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Primary Education News
News Are language teachers leading the way with education technology?
From vibrant communities on social media to inventive lessons using video conferencing, Joe Dale explores how languages teachers have embraced technology in the classroom
As more and more schools invest in mobile technologies, such as iPads, a common question on language fora is "can anyone recommend a good list of apps for language learning?"
My typical response is to suggest a range of generic apps for creating multimedia content (audio, video, animation, ebooks, cartoons and so on) which promote productive skills of speaking and writing, higher-order thinking and that allow pupils to publish the results to a real audience.
Researching good apps and web tools takes time and keeping up to date with the latest innovations in educational technology is not a priority for some. For others, using authentic materials or web tools is an essential part of their practice to make their lessons as relevant and pedagogically purposeful as possible.
The 'MFLtwitterati' – a grassroots community of UK-based modern foreign language teachers on Twitter – has proved to be an invaluable testbed for ideas on using new technologies. Over time the group has developed a strong ethos of sharing innovative classroom practice, encouraging each other to experiment and feedback their findings for further discussion and reflection.
The use of social media has allowed colleagues to get to know each other as real people not just teachers and this has strengthened the sense of cohesion, solidarity and collective confidence. The reach of the MFLtwitterati goes far further than the UK, though. For example, the hashtag #mfltwitterati is now being used by language teachers all over the world and the MFL Twitterers list has more than 770 subscribers (at the time of writing). This begs the question are MFL teachers the ultimate innovators with education technology?
Gauging the influence of an online community or to claim one group is better than another is at best problematic and at worst divisive. That said, based purely on anecdotal evidence and gut instinct, I would suggest that the MFLtwitterati is in fact leading the way as a subject-specific group promoting the use of technology, not only online but also face-to-face at conferences and networking events such as Teachmeets.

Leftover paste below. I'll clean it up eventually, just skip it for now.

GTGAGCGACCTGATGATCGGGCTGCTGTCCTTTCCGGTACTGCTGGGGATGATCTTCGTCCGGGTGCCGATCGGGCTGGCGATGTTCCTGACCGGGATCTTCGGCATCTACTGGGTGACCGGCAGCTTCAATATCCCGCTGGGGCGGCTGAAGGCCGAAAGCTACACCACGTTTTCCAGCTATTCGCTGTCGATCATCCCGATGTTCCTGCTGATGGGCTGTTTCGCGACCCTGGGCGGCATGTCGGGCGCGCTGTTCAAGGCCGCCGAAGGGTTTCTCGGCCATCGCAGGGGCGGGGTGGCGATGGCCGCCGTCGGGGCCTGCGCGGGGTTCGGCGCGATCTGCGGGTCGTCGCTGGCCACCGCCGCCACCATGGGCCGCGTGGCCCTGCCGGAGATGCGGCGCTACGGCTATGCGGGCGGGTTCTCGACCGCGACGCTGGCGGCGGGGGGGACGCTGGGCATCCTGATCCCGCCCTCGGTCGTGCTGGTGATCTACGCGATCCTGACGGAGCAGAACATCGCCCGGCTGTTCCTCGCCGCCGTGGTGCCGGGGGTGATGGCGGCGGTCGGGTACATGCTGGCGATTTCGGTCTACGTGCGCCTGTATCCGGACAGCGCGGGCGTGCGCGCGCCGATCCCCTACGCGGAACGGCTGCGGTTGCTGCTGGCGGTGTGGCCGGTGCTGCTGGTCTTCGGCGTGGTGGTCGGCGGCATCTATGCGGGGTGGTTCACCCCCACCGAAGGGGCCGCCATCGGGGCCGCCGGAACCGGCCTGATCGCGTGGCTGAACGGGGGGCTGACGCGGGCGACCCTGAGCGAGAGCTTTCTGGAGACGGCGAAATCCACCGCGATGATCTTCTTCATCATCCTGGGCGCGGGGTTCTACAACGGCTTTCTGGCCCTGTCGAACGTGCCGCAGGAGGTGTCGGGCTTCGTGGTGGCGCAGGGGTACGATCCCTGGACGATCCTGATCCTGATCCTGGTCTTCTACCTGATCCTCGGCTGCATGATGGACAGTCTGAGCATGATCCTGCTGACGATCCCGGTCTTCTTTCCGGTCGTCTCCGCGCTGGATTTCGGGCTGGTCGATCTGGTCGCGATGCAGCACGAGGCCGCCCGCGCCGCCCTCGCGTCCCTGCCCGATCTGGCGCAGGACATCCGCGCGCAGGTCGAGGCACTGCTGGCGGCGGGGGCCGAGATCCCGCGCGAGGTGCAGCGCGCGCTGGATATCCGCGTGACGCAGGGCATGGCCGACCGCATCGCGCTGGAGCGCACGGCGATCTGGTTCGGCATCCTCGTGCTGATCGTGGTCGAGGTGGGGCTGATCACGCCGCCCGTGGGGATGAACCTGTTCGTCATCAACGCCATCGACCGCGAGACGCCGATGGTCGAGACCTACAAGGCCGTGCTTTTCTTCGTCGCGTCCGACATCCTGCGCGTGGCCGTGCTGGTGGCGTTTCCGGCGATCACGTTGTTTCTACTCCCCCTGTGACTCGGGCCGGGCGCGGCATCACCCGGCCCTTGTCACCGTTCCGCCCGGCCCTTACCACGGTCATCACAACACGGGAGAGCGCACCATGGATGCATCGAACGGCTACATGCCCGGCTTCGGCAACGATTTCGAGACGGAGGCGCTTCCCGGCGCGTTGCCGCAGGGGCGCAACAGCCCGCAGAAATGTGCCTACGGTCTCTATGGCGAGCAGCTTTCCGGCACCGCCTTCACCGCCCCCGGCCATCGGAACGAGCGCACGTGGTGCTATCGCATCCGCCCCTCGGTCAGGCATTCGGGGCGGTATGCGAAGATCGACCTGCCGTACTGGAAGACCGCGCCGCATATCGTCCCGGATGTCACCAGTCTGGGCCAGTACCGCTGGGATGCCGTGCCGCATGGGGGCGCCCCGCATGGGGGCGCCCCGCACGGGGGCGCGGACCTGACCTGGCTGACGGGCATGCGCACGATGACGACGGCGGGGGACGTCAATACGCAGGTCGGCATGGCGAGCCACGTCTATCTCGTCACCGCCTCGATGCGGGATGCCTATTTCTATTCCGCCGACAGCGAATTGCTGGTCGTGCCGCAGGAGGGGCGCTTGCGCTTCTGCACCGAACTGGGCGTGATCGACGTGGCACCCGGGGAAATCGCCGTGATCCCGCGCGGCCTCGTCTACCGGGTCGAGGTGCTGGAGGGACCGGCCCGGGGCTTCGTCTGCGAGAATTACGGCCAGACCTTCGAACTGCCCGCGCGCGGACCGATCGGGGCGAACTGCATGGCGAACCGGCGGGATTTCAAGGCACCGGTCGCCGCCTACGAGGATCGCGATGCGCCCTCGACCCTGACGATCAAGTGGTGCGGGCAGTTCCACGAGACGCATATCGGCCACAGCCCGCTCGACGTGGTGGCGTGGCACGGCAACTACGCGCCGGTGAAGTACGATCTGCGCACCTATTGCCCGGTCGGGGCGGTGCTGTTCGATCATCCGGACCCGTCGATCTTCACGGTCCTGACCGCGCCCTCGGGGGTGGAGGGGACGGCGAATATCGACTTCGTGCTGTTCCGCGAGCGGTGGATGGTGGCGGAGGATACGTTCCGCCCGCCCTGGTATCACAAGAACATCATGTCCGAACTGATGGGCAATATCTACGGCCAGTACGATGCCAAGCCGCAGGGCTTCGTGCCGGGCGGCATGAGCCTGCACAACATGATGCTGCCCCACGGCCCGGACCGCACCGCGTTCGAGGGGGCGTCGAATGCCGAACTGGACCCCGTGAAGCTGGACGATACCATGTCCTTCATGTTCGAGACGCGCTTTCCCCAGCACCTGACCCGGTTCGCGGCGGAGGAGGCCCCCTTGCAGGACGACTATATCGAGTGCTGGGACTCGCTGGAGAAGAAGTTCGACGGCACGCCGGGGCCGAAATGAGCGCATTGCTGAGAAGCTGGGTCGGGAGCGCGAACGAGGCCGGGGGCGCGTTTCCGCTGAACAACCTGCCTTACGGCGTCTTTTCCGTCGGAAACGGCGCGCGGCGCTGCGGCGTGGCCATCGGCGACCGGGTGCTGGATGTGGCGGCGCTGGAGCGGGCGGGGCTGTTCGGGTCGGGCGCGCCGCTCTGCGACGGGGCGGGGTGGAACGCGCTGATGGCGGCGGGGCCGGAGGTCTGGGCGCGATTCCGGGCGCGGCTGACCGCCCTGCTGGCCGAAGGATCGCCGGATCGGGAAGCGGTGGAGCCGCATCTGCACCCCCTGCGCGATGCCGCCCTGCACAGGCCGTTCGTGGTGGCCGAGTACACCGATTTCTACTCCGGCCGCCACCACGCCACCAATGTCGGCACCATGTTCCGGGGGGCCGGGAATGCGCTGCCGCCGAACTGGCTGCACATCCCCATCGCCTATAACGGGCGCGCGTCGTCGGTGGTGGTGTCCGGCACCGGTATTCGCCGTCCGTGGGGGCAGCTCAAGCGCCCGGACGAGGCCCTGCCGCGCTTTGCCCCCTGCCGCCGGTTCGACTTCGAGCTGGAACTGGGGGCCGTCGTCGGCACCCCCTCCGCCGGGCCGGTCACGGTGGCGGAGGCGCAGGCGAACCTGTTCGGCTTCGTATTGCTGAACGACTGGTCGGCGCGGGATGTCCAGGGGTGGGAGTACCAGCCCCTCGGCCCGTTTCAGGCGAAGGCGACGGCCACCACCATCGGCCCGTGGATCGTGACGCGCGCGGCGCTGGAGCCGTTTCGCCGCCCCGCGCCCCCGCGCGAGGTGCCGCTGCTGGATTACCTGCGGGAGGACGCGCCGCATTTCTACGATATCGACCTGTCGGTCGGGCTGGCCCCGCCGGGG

Successful ideas include the free daily e-magazine MFL Times (automatically generated from the tweets of the followers of the account @mfltimes), the collaborative Dropboxes (organised by language and managed by their invited contributors) and the legendary ICT and Languages Conferences (ILILC) at the University of Southampton.
The more interesting question is: how well is technology suited to MFL? Well, one of the fundamentals of language learning is real communication and new technologies can certainly facilitate this essential aspect through, for example, videoconferencing and blogging. There are also lots of ways of recording and editing audio as a method of improving pronunciation, boosting learner confidence, extending speaking skills and deepening understanding. Filmmaking and animation also draw on a variety of useful skills and promote creativity, collaboration and personalised learning.
Teacher-produced audio or video podcasts are useful for encouraging autonomy and distance learning outside of the classroom where students are able to revise at a time which suits them. Moreover, the more pupils regularly access resources independently, the more opportunity they give themselves to master new skills and develop their learning further.
There are a plethora of possibilities for enhancing language learning with technology as there are colleagues willing to help from language fora and social media. The stumbling block for many is not having the time to seek out new tools and become familiar with them, as well as the fear of relinquishing control to their pupils who may be more techno-savvy than they are.
In recent reports – such as 2011's Modern languages: achievement and challenge report and grading guidelines released in March of this year – Ofsted has made it clear that it is looking for the use of new technologies in language lessons, and has provided examples of what good or outstanding departments used to achieve this.
The issue now is the widening gap between those who pro-actively use technology to promote creativity and collaboration, and those who only tick the ICT box with the same old 'drill and kill' websites (that focus on excessive repetition of simple, isolated skills) and MS Office. Technology is not going away and language teachers need to embrace its full potential to engage our 21st century learners.